The pill: a history
1916: Margaret Sanger, founder of Planned Parenthood Federation of America, opens first birth control clinic in the United States.
1941: Penn State organic chemist Russell Marker discovers how to make synthetic progestin from a Mexican yam, the basis for hormonal birth control.
1950s: Sanger and philanthropist Katharine Dexter McCormick, both in their 70s, underwrite research for a "magic pill.'' They turn to scientist Gregory Pincus, who teams with pioneering Harvard ob/gyn Dr. John Rock.
1956: Clinical trials of the pill begin in Puerto Rico, to get around anti birth control laws in many states.
1957: FDA approves use of the pill to regulate menstrual periods, although many women take it for birth control.
May 9, 1960: Advisory committee of the FDA approves the drug — called Enovid — for contraception. Full approval by the FDA follows on June 23.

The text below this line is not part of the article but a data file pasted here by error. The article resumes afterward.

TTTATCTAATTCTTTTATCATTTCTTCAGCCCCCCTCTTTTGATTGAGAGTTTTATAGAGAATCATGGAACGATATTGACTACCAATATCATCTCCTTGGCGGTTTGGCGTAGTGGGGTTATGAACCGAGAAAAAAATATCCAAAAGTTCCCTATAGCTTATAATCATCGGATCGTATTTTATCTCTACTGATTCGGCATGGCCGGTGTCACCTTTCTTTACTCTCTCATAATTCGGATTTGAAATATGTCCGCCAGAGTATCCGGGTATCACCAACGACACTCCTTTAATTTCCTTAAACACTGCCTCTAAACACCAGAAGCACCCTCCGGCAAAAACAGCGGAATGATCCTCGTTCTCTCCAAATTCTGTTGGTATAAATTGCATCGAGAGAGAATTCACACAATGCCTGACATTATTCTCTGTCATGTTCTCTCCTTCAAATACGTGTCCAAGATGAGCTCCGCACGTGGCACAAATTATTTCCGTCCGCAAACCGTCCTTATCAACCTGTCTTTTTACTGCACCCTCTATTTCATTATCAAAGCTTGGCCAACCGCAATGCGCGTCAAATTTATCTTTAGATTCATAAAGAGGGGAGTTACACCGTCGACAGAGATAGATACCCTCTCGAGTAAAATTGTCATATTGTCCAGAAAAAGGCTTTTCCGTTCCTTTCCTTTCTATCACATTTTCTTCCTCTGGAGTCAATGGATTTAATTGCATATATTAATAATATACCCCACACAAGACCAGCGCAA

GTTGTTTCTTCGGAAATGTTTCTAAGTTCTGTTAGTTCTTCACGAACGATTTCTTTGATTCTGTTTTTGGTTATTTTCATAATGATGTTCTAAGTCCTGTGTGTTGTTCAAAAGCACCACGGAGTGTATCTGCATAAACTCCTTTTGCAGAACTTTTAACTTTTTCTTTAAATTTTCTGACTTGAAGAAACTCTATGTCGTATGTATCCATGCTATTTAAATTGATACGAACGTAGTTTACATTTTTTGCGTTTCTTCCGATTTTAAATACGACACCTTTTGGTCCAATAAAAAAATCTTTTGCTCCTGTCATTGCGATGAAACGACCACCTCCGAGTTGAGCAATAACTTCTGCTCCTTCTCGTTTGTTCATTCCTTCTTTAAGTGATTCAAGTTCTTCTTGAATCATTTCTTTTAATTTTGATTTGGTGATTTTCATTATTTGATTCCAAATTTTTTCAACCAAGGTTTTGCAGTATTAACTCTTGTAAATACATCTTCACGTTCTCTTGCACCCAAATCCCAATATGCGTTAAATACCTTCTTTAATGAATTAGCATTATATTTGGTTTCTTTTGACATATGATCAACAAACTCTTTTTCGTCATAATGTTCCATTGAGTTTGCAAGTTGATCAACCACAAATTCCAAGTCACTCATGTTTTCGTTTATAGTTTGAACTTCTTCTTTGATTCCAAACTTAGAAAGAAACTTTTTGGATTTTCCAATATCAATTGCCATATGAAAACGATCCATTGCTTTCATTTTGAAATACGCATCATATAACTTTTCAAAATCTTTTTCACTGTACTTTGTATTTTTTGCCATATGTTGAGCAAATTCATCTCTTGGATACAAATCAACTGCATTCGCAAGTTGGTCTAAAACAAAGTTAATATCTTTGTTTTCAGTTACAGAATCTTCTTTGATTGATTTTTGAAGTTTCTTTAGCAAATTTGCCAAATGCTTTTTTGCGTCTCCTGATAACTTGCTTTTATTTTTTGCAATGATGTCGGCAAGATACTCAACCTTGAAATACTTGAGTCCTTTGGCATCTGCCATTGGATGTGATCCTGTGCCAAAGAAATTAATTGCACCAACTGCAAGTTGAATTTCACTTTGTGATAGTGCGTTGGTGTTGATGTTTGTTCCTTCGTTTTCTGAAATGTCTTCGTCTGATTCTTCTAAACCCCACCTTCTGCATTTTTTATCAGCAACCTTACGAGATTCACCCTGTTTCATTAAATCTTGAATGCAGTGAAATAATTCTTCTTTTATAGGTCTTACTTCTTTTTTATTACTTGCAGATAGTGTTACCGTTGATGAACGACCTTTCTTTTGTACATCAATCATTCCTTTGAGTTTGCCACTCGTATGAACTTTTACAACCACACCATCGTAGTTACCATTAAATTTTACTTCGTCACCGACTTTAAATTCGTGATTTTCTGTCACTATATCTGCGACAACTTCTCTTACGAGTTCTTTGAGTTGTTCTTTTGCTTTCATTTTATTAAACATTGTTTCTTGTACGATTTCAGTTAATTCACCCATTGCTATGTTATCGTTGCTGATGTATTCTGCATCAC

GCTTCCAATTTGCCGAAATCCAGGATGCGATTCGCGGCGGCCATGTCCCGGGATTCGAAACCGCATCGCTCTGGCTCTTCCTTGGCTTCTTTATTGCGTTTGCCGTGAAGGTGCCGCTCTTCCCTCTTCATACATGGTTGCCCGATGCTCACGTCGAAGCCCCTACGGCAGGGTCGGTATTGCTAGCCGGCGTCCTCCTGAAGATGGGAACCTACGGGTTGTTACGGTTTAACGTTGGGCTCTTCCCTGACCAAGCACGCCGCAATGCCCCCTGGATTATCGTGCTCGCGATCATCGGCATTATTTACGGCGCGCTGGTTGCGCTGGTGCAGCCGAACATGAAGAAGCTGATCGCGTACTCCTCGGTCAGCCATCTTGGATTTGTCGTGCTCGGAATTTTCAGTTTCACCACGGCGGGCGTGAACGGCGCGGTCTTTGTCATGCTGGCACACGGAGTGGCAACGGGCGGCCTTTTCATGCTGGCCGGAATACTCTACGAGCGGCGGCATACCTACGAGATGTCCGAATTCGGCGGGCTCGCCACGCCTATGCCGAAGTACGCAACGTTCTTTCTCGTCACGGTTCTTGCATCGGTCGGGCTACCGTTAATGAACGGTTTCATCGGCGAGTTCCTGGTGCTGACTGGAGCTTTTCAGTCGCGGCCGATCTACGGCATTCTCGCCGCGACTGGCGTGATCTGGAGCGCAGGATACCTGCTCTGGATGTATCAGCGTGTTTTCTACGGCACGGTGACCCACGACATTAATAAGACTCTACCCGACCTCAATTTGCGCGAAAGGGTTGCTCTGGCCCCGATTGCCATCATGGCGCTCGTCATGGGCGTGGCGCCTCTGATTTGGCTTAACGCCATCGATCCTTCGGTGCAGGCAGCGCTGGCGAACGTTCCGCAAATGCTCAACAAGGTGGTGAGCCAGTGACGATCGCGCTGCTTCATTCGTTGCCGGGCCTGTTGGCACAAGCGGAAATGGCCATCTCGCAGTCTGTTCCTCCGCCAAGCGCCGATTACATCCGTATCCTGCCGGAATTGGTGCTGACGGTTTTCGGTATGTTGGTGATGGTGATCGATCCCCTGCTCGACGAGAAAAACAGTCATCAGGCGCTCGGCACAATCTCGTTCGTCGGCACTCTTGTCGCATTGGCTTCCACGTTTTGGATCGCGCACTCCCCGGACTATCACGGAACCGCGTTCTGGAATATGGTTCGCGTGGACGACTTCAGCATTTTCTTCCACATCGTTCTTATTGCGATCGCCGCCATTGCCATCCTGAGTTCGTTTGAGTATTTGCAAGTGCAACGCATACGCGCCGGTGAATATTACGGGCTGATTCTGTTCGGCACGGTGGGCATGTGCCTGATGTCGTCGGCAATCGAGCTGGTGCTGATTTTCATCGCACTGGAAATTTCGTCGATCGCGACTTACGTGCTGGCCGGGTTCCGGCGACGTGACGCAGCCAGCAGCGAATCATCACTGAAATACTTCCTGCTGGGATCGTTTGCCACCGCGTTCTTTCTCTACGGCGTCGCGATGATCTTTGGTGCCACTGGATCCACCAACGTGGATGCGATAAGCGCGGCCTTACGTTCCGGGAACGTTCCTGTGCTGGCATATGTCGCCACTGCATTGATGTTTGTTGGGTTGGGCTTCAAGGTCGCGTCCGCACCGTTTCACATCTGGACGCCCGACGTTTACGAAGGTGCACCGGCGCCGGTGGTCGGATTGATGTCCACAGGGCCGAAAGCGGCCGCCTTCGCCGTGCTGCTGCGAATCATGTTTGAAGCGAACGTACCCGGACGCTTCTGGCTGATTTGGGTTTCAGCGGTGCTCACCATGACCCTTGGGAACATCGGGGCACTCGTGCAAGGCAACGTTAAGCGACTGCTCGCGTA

1965: Pill is legal in all states when U.S. Supreme Court decides in Griswold vs. Connecticut that married couples may use birth control without government interference.
1970: U.S. Sen. Gaylord Nelson, D-Wis., holds hearings into the pill's safety and whether women understand the risks, contributing to FDA requiring an information insert in packages.
1970: President Richard M. Nixon signs Title X of the Public Health Services Act, providing federal funding for family planning services including the pill.
1972: U.S. Supreme Court decision in Eisenstadt vs. Baird legalizes contraception for unmarried people.
1988: At the FDA's urging, drug companies remove the original high-dose oral contraceptives from the market, which had gradually been supplanted by safer, lower-dose formulations.
1990: According to the annual FDA Consumer report, the pill is considered safe and effective by the government, the medical establishment and consumers.
Today: Nearly 19 percent of all women between 15 and 44 use the pill, or nearly 30 percent of all women who use birth control.
Sources: Planned Parenthood, PBS.org